Oland drove from his office at Brunswick House, to the parking lot at the corner of Princess Street, climbed the stairs to his father's second-floor office, but realized he had forgotten some other "stuff" at his own office.

He said he might have used the bathroom in the foyer area before he went back to his car and drove the wrong way onto a one-way street.

"I went to go back to my office, but I don't have the key," he said, referring to the pass cards required to operate the elevator after hours.

Asked why he went up the one-way street when his office was in the other direction, Oland said he was actually considering three options — going back to his office to get the additional documents, going home, or going back to his father's office with the documents he had.

He ended up going back to his father's office around 5:30 p.m., and parked along Canterbury Street this time. His father's secretary went home for the day a few minutes later, he and his father discussed the genealogy material, then he left around 6:30 p.m., he said.

Saint John police seized a brown sports jacket from Dennis Oland's bedroom closet on July 14, 2011. (Court exhibit)
His father was sitting at his desk at the time, possibly reading something, he said. "As far as the final words …like, OK great, goodbye, I mean, I don't … it might have been me saying, ah … yeah, got to go, time for me to go, you know, OK great."

Just as he was leaving, Oland said his wife, Lisa, called him, saying she was sick and wondering where "the hell" he was.

So he headed home to Rothesay. But on the way, he said he decided to stop at Renforth Wharf to see if his children were there swimming — even though he was already running late and his wife was anxious for him to get home.

When he realized his children weren't at the wharf, he said he drove home, he and his wife went to Cochran's Country Market, back home for dinner, and watched part of a movie.

Then he went to the Irving to get some milk, put their hens away, did a bit of gardening and went to bed shortly after 11 p.m.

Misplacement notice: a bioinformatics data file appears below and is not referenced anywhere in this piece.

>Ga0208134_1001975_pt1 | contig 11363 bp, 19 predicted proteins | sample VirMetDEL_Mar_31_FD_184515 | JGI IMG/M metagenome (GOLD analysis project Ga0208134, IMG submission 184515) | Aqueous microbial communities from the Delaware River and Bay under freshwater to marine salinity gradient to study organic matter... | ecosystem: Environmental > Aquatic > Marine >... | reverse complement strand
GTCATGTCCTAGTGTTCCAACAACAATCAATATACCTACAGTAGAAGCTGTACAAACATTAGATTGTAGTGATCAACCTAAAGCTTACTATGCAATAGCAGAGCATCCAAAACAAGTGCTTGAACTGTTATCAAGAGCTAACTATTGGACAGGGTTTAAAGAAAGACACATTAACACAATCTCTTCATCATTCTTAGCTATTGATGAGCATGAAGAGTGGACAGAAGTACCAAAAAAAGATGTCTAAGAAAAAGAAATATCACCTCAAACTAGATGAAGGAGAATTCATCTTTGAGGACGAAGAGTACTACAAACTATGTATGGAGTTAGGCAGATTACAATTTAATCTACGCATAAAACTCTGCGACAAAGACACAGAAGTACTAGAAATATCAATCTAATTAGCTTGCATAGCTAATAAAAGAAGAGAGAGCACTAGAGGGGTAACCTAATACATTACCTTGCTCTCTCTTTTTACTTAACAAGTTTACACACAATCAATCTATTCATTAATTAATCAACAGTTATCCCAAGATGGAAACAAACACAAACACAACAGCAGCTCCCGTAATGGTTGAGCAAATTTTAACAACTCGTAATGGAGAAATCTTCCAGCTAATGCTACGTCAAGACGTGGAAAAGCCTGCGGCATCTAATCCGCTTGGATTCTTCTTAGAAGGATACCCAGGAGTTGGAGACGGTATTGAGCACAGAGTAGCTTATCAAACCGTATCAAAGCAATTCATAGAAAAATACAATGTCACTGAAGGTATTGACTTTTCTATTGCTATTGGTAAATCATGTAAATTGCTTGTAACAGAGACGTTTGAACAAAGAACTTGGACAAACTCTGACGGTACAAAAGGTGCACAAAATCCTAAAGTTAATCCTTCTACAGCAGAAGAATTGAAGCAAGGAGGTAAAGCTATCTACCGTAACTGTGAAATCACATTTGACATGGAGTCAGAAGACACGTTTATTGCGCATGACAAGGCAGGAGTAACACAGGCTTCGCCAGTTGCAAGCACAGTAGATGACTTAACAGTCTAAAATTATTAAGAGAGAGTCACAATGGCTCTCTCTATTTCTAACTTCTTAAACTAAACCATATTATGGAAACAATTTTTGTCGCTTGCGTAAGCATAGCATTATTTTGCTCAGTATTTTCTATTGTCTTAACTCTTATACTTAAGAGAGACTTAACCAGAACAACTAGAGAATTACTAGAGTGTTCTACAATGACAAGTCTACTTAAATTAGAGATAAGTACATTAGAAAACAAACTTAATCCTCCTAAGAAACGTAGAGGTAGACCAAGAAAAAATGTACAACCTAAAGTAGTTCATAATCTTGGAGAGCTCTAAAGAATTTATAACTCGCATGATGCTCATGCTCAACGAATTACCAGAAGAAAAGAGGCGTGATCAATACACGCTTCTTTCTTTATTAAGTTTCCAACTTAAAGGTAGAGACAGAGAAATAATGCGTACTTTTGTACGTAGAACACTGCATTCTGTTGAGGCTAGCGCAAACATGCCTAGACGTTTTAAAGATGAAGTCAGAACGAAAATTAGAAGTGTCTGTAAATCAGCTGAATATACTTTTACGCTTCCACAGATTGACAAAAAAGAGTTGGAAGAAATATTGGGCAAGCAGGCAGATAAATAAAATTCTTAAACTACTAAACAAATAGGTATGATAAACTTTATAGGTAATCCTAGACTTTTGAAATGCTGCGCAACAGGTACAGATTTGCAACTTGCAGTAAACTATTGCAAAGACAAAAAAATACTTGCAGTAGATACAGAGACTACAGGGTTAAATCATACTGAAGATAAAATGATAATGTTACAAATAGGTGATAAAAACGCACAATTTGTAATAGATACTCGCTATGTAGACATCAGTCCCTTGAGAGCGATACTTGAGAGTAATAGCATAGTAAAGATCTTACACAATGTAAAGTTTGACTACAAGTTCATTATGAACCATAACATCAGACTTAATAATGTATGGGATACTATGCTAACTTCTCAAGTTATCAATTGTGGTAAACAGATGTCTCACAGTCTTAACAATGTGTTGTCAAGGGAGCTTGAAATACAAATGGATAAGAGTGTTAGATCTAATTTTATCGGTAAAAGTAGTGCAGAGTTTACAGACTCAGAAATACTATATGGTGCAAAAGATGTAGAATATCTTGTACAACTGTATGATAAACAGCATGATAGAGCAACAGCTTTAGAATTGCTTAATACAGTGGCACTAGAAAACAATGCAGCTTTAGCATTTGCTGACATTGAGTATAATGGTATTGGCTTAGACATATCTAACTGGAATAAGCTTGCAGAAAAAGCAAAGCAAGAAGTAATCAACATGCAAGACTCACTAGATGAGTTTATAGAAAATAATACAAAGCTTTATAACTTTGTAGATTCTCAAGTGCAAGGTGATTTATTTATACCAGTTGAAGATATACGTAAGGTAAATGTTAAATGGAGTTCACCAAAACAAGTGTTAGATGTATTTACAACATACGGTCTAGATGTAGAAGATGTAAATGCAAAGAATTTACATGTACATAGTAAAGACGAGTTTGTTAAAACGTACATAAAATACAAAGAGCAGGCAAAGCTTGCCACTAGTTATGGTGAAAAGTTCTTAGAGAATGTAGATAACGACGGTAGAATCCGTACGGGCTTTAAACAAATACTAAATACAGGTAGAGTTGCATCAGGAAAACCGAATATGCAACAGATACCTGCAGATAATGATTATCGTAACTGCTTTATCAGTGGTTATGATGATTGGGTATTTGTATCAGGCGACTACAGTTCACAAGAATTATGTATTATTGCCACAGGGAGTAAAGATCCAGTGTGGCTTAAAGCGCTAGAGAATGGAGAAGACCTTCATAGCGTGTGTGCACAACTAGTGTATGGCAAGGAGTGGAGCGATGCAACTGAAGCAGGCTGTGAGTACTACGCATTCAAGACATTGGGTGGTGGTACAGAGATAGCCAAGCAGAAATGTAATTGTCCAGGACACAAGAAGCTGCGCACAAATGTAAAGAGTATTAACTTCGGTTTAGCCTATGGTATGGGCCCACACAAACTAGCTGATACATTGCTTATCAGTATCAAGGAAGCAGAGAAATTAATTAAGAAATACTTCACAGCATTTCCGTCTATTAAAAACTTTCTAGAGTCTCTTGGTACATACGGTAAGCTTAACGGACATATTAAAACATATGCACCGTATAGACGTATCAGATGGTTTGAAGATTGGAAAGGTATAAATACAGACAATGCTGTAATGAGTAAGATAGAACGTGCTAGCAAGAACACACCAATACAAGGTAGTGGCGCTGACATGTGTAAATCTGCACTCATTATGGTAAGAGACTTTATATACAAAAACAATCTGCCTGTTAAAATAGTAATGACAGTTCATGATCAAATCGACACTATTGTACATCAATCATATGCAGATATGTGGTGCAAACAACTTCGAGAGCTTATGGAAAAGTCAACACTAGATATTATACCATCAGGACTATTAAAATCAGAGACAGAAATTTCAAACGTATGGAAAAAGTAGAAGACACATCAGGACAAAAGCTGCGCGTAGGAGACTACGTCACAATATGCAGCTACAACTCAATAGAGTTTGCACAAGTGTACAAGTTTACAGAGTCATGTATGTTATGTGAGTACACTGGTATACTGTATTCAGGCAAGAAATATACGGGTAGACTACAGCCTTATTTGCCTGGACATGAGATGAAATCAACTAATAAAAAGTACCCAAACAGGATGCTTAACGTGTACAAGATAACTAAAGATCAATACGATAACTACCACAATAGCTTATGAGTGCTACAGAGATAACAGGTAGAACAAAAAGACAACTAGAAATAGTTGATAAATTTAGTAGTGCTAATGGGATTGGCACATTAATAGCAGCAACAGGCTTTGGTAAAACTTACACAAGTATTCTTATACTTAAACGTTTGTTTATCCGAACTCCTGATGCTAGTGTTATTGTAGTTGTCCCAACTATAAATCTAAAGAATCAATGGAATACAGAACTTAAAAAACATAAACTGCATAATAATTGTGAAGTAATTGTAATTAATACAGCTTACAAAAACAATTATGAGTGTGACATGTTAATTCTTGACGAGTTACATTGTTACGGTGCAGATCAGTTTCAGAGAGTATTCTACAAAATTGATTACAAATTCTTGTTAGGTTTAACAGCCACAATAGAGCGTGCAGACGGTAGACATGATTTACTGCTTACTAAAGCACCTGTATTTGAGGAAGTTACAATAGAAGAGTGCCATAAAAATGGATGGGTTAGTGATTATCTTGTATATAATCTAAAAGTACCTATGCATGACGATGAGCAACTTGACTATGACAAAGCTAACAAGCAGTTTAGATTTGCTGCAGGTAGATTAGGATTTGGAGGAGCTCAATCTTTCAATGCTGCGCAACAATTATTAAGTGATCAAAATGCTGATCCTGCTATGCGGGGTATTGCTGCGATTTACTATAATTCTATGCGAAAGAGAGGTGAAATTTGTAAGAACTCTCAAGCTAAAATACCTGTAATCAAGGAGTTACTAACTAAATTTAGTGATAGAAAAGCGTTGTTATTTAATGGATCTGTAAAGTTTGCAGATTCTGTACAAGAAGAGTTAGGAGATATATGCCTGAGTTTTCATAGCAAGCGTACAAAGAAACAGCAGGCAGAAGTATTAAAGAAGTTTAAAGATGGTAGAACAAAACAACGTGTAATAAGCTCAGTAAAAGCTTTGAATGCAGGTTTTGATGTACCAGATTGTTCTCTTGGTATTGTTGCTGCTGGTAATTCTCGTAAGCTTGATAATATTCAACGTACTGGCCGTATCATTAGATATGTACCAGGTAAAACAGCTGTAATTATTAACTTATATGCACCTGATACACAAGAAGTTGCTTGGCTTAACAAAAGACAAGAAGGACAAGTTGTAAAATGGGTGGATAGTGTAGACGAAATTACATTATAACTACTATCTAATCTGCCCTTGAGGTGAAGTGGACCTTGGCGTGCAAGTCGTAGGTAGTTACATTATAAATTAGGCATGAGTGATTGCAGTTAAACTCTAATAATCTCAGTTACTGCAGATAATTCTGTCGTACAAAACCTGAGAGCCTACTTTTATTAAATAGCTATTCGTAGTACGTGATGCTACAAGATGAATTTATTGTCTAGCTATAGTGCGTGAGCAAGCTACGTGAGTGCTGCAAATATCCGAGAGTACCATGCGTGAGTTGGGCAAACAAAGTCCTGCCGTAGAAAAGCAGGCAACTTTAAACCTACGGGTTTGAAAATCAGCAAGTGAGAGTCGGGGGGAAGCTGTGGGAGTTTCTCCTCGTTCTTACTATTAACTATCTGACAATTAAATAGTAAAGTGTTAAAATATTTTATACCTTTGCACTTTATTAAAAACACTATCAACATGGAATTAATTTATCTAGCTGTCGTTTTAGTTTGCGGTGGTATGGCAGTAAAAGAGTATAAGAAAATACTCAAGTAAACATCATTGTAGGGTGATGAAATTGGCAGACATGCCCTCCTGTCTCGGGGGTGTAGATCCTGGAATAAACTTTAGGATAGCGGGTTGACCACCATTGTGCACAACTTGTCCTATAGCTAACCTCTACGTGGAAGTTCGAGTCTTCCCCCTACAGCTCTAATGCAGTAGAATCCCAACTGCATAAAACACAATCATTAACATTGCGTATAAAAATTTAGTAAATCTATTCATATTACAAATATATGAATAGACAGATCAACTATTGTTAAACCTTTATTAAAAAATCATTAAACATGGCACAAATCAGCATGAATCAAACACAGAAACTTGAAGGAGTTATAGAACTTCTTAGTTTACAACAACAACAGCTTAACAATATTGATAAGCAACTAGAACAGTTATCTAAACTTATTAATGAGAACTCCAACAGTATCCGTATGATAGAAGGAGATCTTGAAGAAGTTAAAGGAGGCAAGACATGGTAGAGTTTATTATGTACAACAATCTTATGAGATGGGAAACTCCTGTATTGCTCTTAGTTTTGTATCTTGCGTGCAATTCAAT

Says he wore navy blazer

Oland told Davidson he was wearing a navy blazer when he went to visit his father that night.

But he was captured on video surveillance earlier that day wearing a brown sports jacket. His father's secretary, Maureen Adamson, also testified to remembering him wearing a brown jacket when he arrived.

A brown sports jacket was seized from Oland's bedroom closet a week later. The Crown has said it had four areas of blood on it that matched his father's DNA profile.

RCMP Sgt. Brian Wentzell found four areas of staining on the brown sports jacket seized from Dennis Oland's bedroom closet. (Court exhibit)
Davidson asked Oland if he had any involvement in his father's death.

"No," he replied with almost a chuckle.

"I have no reason to want my father dead, to kill him, to … I mean, no. I mean, we've had our things, but no, I wouldn't rob someone of the fun that they're having and, you know, I … he's just … no."

Earlier in the statement, Oland described his father as not being "the easiest guy in the world to get along with." They didn't have a close relationship, he said.

Oland said he was grateful, however, for the interest-only loan of $500,000 or $600,000 his father had given him about four years prior when he was going through a "bitter" divorce.

Davidson asked Oland if he could think of anyone else who would "have an interest" in killing his father. "Who would benefit from that the most?"

"Because of a grudge or revenge? That kind of thing?" asked Oland.

"For any reason," said Davidson.

Oland's first response is, "Someone who wanted $20 out of a wallet to buy drugs? Um … this is reaching, a vindictive ex-girlfriend?"

"I think he's pissed a lot of people off, but not to that point where someone would, you know, would want to … want to kill somebody," he said.

"The only person that comes to mind is this supposed girlfriend," previously identified in court as being Diana Sedlacek, whom Oland describes as being known as a Dragon Lady and "fatal attraction type of person."

Sedlacek is expected to testify later in the trial.

The trial resumes on Thursday at 9:30 a.m., when Davidson will be back on the stand.